Chicken are new employers in Isiolo town

Imagine coming home every day to find your children aged 25 and 23 years old, unemployed, dis illusioned and  sitting in the yard with nothing to do due to rampant unemployment.  This is the plight of Seynab Abdillahi Ali Yarow, a 52 year old mother of 2 children who hold college diplomas in Burat Ward, Isiolo County.

She is a member of Mawazo Bora, a self-help group comprising of 16 members. Mawazo Bora is a Swahili name meaning “good thoughts”.  The group was established in 2012 to improve the welfare of their families through small-scale agriculture. The members started off with a small farm of a quarter acre, in a semi-arid land and with parched climate, planting vegetables and selling to nearby low-income communities. . As demand went up, the members had leased up to three acres of land in 2015 and increased their produce to include tomatoes, onions, chilies, bananas and spinach.  The group had proved that farming was indeed a profitable endeavor.

“If this proved successful, why not try a different livelihood activity?” wondered Seynab and her colleagues.

In September 2015, the group embarked on a poultry project, whereby each member donated one chicken as their contribution to kick-start the project. One of the group members even contributed his land to the group, where they put up their first poultry house.

Thereafter, the members reached out to REGAL-IR, a USAID-funded project promoting resilience and economic growth in the arid lands to support them with capacity building on poultry keeping and business management.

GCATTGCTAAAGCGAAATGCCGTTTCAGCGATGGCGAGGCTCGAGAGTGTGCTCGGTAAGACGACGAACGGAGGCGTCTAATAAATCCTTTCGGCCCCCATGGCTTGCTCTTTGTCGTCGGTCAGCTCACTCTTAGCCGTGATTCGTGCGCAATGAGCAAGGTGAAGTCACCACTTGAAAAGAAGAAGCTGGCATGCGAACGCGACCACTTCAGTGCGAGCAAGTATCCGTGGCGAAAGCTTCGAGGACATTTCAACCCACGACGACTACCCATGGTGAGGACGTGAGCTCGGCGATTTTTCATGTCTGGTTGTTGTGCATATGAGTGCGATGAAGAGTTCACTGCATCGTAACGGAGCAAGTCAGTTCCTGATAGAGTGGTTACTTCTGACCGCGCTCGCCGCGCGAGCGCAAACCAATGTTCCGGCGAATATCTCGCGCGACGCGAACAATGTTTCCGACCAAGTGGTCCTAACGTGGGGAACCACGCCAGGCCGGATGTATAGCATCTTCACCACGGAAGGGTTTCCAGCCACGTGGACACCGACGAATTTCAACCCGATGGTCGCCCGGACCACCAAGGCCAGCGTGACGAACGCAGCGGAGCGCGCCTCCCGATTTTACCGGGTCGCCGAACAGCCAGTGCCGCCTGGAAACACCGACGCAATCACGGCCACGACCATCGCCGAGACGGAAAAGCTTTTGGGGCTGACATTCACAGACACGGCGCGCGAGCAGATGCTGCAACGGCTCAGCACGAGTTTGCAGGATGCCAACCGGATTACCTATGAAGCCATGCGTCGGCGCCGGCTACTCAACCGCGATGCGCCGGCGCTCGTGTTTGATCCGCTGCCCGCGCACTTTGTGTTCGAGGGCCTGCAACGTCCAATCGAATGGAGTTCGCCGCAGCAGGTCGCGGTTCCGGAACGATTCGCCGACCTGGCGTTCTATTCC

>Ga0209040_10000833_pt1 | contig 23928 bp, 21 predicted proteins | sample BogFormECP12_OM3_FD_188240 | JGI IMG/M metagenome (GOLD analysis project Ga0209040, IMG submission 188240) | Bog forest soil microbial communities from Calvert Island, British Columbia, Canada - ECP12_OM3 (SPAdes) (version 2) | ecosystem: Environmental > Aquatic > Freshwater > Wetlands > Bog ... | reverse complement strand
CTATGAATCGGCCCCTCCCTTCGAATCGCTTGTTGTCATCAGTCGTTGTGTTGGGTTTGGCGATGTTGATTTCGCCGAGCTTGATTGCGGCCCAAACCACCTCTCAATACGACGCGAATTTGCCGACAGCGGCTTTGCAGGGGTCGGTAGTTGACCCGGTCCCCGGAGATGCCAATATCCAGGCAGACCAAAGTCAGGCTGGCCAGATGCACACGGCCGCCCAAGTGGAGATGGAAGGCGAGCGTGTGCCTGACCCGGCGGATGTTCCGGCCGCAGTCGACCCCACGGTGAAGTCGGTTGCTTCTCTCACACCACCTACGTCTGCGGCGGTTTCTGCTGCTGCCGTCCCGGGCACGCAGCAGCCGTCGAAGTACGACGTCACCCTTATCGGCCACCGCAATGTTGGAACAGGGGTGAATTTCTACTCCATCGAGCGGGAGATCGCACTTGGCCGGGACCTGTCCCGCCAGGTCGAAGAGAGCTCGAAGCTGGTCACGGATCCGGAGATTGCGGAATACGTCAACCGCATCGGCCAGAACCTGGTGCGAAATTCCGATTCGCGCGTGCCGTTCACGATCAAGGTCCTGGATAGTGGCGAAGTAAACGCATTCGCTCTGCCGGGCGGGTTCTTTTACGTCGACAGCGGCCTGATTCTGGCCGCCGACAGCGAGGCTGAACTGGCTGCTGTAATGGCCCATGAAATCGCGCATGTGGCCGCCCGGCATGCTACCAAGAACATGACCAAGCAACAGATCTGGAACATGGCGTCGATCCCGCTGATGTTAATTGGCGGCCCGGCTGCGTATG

“We went to Embu, Nyeri, Nairobi, Kiambu, to learn about poultry farming,” said Seynab. “We are applying the skills we learned and have been progressively increasing our profit. For example, we are making a profit of 2,000 Kenya Schillings (USD 20) per day from the sale of eggs.”

In addition, the project supported the group by providing 500 chicks, construction of a poultry house and a water reservoir.

Seynab is excited about the future because the project is growing.  She now has the skills to run a poultry project and wants to borrow money from the group’s revolving kitty to start a small farm for her family.

“I want to give back to my family, so that my children and I can start an agribusiness similar to this one,” she says.

Being the sole bread winner, Seiynab encourages her children to start their own agribusinesses and not rely on formal employment for livelihood.  As she has watched the group activities grow from strength to strength, she firmly believes that she has what it takes to teach her young adults that chicken business can offer employment if done properly.   

REGAL-IR is supporting 2000 poultry projects in Isiolo County, helping communities build resilience through enhanced livelihood diversification.